Using an array of materials, and setting material index values in three.js

When working with a Mesh Object in three.js a single instance of some kind of mesh material can be passed to the mesh constructor as the second argument which will be used to skin the geometry of the Mesh. This is fine if I am okay with every face in the geometry being skinned with the same material, otherwise I might want to do something else. In some cases I might be fine with using the same material for all the faces, I just want to do something with the uv attribute of the buffered geometry instance. That is to change what the offset values in a geometry that are used for a texture that is use for one or more of the various maps that are used for the material. However another option might be to have not just one material, but an array of materials and then have a way to set what the material index value is for each face in the geometry.

When working with an array of materials there is a property of a face3 instance in the geometry of the mesh that is of interest when setting the material index property of the faces, or at least that was the case with the old Geometry Constructor that was removed in r125 of threejs. So then there is how to go about setting material index values with an instance of the Buffered Geometry constructor that is still part of the core of the three.js library in late versions of threejs. In this post then I will be touching base on this topic of working with an array of materials in a threejs project then, rather than alternatives to doing so such as uv mapping, or having groups of objects.

What to know before getting into Mesh Material index values

It should go without saying that this is not a getting started post with three.js, and I also will not be getting into the basics of javaScript, and any additional topics that you should have a solid grasp on before hand. Still in this section I will be going over some of the things that you show know before getting into mesh material index values of group objects of a buffer geometry instance.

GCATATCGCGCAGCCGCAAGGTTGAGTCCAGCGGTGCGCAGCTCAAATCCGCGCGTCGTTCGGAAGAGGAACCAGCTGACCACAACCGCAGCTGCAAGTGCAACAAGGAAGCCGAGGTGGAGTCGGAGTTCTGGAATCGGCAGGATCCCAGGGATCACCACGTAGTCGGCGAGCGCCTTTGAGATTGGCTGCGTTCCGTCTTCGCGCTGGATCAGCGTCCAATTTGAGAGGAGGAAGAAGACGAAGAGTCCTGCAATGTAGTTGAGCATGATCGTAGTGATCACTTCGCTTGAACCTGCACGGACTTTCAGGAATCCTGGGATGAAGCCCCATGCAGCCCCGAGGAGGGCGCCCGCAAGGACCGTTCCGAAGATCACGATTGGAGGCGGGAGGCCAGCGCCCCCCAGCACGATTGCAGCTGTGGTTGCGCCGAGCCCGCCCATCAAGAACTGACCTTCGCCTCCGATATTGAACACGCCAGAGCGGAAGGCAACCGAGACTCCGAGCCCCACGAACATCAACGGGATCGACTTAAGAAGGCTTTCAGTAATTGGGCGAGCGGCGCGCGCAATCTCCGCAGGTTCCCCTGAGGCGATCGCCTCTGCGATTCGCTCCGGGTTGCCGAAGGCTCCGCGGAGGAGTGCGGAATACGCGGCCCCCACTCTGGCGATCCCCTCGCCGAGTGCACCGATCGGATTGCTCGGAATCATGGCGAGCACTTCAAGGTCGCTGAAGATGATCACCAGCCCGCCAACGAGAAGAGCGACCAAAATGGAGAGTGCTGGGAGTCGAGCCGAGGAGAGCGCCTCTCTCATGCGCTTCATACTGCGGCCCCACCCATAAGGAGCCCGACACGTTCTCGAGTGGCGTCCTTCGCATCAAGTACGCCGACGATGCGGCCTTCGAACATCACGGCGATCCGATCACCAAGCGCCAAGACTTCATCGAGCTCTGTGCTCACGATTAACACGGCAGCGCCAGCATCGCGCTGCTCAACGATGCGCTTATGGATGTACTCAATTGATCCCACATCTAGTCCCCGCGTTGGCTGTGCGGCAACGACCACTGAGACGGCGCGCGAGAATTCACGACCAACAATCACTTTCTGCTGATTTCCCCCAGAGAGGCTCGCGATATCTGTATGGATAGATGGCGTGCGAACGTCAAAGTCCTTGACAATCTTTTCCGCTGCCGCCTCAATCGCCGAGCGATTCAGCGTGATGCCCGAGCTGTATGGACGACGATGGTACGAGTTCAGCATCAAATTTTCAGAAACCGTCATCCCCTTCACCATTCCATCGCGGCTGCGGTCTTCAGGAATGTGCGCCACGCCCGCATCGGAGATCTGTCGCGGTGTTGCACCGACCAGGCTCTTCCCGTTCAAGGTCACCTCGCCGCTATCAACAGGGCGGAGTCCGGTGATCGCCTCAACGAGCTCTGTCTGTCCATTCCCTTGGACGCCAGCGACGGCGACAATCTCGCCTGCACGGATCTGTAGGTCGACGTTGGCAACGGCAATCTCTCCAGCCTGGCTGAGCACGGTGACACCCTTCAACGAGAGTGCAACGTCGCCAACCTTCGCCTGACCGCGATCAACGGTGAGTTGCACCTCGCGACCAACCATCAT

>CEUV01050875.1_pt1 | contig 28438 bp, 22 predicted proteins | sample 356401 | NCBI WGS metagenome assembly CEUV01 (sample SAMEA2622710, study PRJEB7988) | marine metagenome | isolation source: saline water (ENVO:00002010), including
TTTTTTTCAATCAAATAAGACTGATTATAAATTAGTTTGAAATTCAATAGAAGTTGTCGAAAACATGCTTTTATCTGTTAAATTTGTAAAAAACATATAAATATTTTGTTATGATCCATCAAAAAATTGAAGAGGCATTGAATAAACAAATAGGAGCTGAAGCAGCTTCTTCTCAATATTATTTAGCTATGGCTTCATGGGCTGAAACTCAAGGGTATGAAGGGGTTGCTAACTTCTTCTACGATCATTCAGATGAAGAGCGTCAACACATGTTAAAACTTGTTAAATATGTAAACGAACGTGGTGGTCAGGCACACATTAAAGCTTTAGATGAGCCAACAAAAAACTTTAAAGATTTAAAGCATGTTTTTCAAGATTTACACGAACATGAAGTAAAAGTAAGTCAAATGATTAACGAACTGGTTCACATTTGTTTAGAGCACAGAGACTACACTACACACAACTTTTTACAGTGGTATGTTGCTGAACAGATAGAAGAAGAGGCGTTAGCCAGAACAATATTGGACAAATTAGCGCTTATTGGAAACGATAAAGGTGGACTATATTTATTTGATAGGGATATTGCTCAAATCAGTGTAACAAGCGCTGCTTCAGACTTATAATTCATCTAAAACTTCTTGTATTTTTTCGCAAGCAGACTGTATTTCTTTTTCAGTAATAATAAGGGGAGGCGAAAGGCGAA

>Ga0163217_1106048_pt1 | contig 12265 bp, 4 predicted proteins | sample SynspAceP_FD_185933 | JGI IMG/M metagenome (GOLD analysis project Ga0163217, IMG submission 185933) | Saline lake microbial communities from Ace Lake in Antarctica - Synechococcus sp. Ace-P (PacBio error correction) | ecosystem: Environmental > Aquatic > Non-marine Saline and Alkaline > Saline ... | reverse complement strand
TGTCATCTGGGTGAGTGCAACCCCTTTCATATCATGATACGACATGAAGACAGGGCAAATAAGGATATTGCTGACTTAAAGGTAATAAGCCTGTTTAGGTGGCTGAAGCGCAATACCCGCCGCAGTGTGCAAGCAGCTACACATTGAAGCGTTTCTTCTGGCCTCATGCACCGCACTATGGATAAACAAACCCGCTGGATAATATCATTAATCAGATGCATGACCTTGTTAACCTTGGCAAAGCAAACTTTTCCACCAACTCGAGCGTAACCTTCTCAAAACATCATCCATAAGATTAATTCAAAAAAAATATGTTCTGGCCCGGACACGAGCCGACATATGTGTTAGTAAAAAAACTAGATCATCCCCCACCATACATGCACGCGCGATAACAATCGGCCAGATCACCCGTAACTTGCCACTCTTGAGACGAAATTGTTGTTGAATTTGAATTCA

Version Numbers matter big time with three.js

Three.js has been, and as of this writing still is, a fast moving target of a library when it comes to development. When I first wrote this post back in May of 2018 I was using r91 of threejs, and at this time there is now an r135 which is what I am observing at the time that I have edited this post last. Between these two versions of threejs a whole lot of code breaking changes have happened, and this will likely continue to be the case moving forward.

The source code examples in this post are on Github

The source code examples that I am writing about in this post as well as for my many other posts on threejs can be found in my test threejs repository on Github.

It might be good to look over the Buffer Geometry class in detail if you can get around to it

This is a post on the mesh class object and three.js and how to use an array of materials rather than just one with a geometry. That is when using more than one material with a mesh there is creating an instance of a mesh, passing a geometry as the first argument, and an array of materials as the second argument. When it comes to having control over what material index value is for what that is a matter of what it is that is going on with the instance of buffer geometry rather than the array of materials or the mesh object as a whole.

When it comes to using the built in geometry constructors to create an instance of buffer geometry groups and material index values for them are set up for you and it is just a matter of looping over the groups of the geometry and changing the index values to the desired value if needed. However when it comes to making a custom geometry, as well as some of the built in geometries adding groups is something that needs to be done manually. In any case it makes sense to look into the buffer geometry in greater detail beyond the scope of just this post alone.

1 - New example with groups array using r135

So the first example that I should cover here is an example that makes use of a new version of threejs, as of this writing I was using r135 over the older versions that I use when writing about older features of threejs. In any case the process is somewhat similar an array of materials must be used rather than just a single material. After that it is just a matter of making sure that each face has the proper index value in the materials array set.

In late versions of threejs that only support the use of Buffered Geometry in the core of the library itself there should be a groups array for a geometry. This is now the array of face objects that contain material index properties. When it comes to this example I am using the built in Box Geometry constructor that will create and return a buffered geometry, and on top of that there will be index values set for it by default that will work well with an array of materials that is a collection of six materials one for each side. However what if I just want to use three? In that case I will want to do something to make sure that I am only using index values in that range, such as looping over the groups object and setting the material index values that way.